Retro Review Double Feature: Predator 1 & 2.
The first Predator movie was an action horror classic. The second was critical roadkill. Is it still true, and how did it happen?
Bad sequels to classic movies are nothing new. We even collected a list of ten films so egregious they effectively mothballed the franchise…and Predator 2 was on that list. For the majority of my lifetime, it was pretty much dogma: Predator is one of the best 80’s action films ever made; Predator 2 is a goddamn travesty that desecrated the original. It’s been a while since I actually sat down and watched the two in their entirety. So I did just that, and for the first time watched them back-to-back. The results surprised me.
It may be a cinematic case of “regression to the mean” but I found Predator to be not quite as amazing as I remembered and Predator 2 to be far less awful. Certain elements of the 80’s action genre haven’t aged well or become hackneyed, while the unrelenting grit of the second film feels more in line with recent action films. With the latest Predator film on the horizon, let’s explore the then and now of the first two Predator films.
In a war torn jungle, an elite team of mercenaries are sent in to eliminate hostiles and recover missing personnel. As they execute their orders, they discover that somebody is trying to execute them: a mysterious creature with advanced weaponry is hunting humans. Having discovered its handiwork on their missing comrades, Dutch (Arnold Schwarzenegger) and his platoon must evade and destroy the hostile alien threat before it can claim their heads as trophies.
A Perfect Storm.
Predator arrived as an inflection point for action films, combining many of the people who would go on to define the genre for a decade. This was the first big directorial outing for John McTiernan, who would go on to make Die Hard and Die Hard 3, The Hunt for Red October and Last Action Hero. It’s written by Josh and Jim Thomas, who wrote both Predator films and the Kurt Russell hit Executive Decision. And of course, it starred Arnold Schwarzenegger, who was making the switch from niche cult phenom to leading action star.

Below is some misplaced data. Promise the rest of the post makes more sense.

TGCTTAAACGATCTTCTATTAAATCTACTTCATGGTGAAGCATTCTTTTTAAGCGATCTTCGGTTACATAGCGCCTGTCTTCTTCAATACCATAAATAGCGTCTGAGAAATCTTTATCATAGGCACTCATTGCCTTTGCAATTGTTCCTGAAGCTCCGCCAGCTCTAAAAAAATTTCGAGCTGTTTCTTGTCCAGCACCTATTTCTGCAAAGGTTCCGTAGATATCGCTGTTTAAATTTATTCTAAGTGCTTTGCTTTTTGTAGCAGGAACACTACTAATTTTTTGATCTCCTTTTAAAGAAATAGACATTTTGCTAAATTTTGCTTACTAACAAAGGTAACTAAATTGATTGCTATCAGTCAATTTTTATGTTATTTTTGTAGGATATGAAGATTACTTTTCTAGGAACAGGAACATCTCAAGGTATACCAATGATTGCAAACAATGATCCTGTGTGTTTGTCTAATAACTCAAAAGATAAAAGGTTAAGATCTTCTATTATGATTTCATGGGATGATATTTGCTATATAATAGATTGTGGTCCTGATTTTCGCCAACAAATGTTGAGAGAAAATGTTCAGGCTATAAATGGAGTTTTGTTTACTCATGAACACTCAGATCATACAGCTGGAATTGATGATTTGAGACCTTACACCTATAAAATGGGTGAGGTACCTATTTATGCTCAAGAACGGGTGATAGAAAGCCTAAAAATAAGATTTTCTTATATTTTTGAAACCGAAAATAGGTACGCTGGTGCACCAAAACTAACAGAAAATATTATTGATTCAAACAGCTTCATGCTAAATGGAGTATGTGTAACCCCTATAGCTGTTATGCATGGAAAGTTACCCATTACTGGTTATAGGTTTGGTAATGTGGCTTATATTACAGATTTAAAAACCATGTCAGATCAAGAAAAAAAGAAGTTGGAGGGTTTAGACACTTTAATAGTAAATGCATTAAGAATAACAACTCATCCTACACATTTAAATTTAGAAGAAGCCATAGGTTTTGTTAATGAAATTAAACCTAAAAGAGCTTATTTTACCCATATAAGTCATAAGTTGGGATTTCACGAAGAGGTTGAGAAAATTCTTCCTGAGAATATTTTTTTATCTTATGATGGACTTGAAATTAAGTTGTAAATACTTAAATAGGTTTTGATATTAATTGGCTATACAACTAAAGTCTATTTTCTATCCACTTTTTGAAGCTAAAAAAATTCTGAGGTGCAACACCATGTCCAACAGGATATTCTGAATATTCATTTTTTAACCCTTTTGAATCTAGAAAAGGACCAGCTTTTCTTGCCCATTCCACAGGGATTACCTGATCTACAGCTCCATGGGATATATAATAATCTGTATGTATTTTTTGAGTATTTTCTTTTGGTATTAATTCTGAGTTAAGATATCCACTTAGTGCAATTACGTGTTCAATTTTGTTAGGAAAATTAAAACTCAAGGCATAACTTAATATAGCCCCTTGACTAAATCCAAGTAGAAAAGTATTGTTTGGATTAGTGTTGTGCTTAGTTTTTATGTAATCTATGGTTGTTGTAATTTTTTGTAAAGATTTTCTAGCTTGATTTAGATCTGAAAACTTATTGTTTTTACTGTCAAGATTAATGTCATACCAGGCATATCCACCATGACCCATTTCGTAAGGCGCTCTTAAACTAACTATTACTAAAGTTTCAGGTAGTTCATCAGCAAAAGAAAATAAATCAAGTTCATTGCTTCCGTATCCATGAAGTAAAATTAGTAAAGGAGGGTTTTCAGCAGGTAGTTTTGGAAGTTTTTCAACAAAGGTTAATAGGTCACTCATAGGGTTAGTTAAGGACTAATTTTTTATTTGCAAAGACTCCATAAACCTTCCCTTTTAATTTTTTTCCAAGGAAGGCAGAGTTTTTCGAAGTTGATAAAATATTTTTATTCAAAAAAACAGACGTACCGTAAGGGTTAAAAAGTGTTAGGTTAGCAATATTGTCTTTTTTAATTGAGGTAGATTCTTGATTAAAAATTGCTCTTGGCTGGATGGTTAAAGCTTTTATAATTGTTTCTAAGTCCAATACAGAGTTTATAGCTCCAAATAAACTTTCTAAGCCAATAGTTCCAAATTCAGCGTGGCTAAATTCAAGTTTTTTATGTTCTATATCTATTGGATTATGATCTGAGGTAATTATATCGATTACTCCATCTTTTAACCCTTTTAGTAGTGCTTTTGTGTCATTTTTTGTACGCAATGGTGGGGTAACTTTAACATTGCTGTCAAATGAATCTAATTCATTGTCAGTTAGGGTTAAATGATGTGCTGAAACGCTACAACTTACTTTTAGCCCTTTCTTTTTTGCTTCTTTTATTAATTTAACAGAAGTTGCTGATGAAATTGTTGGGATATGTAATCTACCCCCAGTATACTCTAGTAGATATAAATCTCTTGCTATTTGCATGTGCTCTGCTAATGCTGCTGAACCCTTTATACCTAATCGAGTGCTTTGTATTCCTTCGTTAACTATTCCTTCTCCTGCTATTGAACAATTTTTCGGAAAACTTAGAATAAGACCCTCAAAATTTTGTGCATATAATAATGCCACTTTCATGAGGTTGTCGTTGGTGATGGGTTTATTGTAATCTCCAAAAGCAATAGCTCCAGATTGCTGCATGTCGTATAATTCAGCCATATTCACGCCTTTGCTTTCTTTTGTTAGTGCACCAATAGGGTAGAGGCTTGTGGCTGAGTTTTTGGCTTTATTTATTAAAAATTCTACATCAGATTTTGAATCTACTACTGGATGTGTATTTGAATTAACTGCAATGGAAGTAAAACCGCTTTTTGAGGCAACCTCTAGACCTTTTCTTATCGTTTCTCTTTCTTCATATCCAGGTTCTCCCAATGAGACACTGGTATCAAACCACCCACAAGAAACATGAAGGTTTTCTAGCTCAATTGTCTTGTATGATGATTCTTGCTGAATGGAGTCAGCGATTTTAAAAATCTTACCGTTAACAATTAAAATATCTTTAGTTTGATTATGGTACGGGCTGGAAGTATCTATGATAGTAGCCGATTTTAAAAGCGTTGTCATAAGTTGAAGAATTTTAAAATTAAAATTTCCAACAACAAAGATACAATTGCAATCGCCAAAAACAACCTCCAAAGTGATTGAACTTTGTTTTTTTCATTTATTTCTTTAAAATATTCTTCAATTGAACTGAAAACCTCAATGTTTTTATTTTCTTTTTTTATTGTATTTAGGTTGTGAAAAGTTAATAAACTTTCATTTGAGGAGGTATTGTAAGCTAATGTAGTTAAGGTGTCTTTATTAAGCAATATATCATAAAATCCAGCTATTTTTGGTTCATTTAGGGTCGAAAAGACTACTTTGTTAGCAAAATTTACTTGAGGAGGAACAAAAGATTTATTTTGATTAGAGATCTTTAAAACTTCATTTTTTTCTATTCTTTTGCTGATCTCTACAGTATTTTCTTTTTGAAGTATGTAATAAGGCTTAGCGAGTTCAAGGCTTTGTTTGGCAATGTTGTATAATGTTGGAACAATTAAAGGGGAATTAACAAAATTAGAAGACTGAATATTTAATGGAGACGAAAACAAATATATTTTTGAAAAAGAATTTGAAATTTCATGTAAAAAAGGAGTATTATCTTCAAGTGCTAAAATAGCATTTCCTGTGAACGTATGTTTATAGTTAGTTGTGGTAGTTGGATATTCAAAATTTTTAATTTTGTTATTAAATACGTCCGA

The film takes all of the popular genres of the 80’s, distills them and combines them. It is a slasher film, mixed with an impossibly macho action film, seasoned with some comedic elements and a hefty does of science fiction. Many of Arnie’s biggest hits of the coming decade –The Running Man, Total Recall, Terminator 2 – would follow in the mold pioneered by Predator.
The linchpin of Predators confabulation of genres is its stars, Arnold Schwarzenegger and the Predator creature itself. After the success of Commando, Arnie was set to dominate action movies for a decade with a signature style: cocksure bravado, rippling muscles, over-the-top body counts, and personal charisma. His screen persona alternated between steely resolve and corny one-liners that winked at the audience. He was so much larger than life that all of his characters seemed to know they were the hero in a movie…and acted accordingly. His dead-pan groaners after having implausibly wiped out hundreds of combatants basically said to viewers “See? We both knew I had this all along!” and people loved it.